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Incapacitated parent? Tread carefully

May 04, 2009 | | Comments Comments Off

Dear Liz: My father-in-law was diagnosed with Parkinson’s disease a few years back and his condition has steadily worsened. He can no longer write checks or keep track of due dates. My mother-in-law now must step in to maintain the family’s books, which she has never done before. I hope to work with her to develop a basic budget, but therein lies another problem. My father-in-law has made a very decent living and until he became sick, neither of them needed to worry about basic daily expenses or even small luxuries. As the medical bills mount, she is concerned that expenses are outpacing income, but he is reluctant to economize. To develop a budget would mean confronting his illness head-on, something he has managed to avoid for almost four years. Do you have any advice on handling this process of ceding financial control from an ill spouse to the partner?

Answer: Incapacity is hard for everyone involved, but failing to acknowledge the new reality could leave your in-laws in dire financial straits.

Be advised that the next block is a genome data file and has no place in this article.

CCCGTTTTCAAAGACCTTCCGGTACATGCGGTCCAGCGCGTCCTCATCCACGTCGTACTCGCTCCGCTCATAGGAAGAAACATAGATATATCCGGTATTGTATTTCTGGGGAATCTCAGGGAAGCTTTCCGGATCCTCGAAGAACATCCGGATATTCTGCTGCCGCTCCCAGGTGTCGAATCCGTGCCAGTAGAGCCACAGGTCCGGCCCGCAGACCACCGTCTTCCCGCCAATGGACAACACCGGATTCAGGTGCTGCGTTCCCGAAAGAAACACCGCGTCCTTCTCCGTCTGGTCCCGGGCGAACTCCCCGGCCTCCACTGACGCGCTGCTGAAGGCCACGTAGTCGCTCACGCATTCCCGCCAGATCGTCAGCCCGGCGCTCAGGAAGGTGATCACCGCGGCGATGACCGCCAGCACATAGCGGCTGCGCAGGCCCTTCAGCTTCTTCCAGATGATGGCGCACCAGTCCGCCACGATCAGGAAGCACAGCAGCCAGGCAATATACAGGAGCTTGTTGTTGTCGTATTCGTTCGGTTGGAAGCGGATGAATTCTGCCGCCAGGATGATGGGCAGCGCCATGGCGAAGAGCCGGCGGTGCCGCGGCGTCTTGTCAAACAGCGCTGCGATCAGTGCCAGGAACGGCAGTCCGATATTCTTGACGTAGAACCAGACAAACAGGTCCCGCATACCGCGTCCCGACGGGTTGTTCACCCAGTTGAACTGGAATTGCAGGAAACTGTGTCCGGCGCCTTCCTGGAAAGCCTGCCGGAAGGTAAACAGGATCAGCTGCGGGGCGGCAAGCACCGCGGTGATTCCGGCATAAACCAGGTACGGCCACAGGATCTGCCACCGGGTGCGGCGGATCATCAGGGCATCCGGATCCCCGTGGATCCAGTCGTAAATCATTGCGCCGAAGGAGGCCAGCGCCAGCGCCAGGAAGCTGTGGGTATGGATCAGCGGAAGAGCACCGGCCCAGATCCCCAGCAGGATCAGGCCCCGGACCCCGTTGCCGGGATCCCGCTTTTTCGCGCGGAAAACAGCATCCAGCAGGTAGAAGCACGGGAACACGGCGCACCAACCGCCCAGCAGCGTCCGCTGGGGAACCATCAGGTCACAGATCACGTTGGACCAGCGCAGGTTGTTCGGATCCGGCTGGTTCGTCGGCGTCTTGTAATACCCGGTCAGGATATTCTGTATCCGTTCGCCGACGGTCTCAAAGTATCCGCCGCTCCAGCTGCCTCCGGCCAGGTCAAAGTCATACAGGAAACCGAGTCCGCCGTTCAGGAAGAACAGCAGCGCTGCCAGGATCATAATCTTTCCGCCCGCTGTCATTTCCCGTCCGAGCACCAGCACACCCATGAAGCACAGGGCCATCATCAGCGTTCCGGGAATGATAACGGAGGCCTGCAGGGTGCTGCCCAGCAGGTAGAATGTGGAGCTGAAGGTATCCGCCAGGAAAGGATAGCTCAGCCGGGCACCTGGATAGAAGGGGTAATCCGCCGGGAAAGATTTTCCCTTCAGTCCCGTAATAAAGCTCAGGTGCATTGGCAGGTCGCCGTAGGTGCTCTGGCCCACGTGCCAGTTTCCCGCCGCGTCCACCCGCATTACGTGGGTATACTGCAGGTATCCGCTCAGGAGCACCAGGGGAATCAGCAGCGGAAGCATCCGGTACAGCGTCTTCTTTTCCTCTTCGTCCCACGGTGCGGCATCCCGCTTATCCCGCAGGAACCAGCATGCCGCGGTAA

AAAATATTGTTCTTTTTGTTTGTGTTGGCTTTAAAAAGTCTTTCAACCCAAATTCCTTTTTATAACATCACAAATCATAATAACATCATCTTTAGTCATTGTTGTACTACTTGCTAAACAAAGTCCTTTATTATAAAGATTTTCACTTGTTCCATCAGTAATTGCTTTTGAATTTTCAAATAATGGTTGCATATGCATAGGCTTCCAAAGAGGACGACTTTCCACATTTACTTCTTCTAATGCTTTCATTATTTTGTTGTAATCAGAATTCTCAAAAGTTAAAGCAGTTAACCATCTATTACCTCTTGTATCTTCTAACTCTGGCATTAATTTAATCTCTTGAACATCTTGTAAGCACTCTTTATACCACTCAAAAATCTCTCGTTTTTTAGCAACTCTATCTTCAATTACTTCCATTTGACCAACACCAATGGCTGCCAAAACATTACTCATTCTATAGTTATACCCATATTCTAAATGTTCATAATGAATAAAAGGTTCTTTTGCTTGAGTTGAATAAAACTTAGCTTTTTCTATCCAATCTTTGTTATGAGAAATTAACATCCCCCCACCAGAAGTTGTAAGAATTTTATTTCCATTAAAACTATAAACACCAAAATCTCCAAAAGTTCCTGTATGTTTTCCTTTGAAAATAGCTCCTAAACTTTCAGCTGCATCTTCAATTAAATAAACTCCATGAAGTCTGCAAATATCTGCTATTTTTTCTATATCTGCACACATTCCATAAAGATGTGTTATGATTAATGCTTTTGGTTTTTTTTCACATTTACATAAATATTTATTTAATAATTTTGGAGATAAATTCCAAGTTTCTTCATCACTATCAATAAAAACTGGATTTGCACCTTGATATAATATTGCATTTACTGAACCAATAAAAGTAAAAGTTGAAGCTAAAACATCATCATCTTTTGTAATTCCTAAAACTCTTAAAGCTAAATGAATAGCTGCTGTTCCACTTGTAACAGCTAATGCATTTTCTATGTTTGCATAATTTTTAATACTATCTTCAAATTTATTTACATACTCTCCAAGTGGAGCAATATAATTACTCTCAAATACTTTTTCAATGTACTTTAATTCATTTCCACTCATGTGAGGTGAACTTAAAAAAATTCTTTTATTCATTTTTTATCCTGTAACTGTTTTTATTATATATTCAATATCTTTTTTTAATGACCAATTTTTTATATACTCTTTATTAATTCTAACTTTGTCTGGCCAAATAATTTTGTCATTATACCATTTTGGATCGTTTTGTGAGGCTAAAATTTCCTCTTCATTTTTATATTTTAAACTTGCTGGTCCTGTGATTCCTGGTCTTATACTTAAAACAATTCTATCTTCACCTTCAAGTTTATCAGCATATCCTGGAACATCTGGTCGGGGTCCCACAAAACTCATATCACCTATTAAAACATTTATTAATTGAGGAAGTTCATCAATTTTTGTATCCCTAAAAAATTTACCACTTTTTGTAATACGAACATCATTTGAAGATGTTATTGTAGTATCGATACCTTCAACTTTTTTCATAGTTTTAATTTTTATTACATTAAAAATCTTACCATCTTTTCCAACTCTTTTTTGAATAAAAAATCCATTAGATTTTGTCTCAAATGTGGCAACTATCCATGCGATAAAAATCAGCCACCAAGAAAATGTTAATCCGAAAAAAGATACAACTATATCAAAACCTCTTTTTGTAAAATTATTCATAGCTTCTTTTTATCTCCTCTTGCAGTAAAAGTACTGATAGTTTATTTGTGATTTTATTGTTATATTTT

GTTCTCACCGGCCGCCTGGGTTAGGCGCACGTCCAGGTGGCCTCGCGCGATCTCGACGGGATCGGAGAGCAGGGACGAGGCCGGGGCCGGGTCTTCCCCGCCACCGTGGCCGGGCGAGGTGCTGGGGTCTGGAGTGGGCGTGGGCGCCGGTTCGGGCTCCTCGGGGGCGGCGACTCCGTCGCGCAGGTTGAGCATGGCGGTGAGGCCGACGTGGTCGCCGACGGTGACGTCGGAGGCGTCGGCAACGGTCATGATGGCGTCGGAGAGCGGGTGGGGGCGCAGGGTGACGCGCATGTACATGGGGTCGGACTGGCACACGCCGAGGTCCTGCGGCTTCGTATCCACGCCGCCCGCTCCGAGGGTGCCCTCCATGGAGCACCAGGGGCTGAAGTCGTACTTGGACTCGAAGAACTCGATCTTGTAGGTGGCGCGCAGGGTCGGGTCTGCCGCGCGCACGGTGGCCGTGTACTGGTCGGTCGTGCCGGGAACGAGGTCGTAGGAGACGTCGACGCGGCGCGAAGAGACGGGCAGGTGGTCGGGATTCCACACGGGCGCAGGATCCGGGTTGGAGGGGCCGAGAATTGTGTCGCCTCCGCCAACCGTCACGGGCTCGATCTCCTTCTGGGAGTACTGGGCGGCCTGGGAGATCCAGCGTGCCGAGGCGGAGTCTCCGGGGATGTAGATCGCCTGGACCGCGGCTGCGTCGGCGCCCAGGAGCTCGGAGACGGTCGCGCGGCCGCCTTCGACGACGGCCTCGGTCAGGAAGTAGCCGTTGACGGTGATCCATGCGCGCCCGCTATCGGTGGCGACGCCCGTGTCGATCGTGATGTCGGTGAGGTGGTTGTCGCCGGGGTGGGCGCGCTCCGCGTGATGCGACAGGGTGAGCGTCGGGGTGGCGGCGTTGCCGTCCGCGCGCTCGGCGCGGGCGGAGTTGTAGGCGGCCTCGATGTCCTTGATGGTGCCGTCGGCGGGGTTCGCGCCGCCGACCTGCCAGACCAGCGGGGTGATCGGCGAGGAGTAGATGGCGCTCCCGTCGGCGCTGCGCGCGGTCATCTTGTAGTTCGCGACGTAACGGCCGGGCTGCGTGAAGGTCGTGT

It often helps to involve a trusted third party who is not a family member. Your father-in-law may well resent your intrusion into their finances but may be willing to work with an accountant or a financial planner, particularly if it’s framed as a way to help his wife deal with her new responsibilities.

Your in-laws also should consult an attorney experienced in estate planning and elder care issues. At some point, paying for long-term care is likely to be an issue, and an attorney knowledgeable in this area can make appropriate recommendations.

Whatever you do, tread softly. You don’t have this disease and can’t know how he feels — or how she feels, for that matter. Offer to help, give your support, research and recommend appropriate resources, but try not to judge or impose your idea of a solution on this couple. This is their path to walk, not yours.

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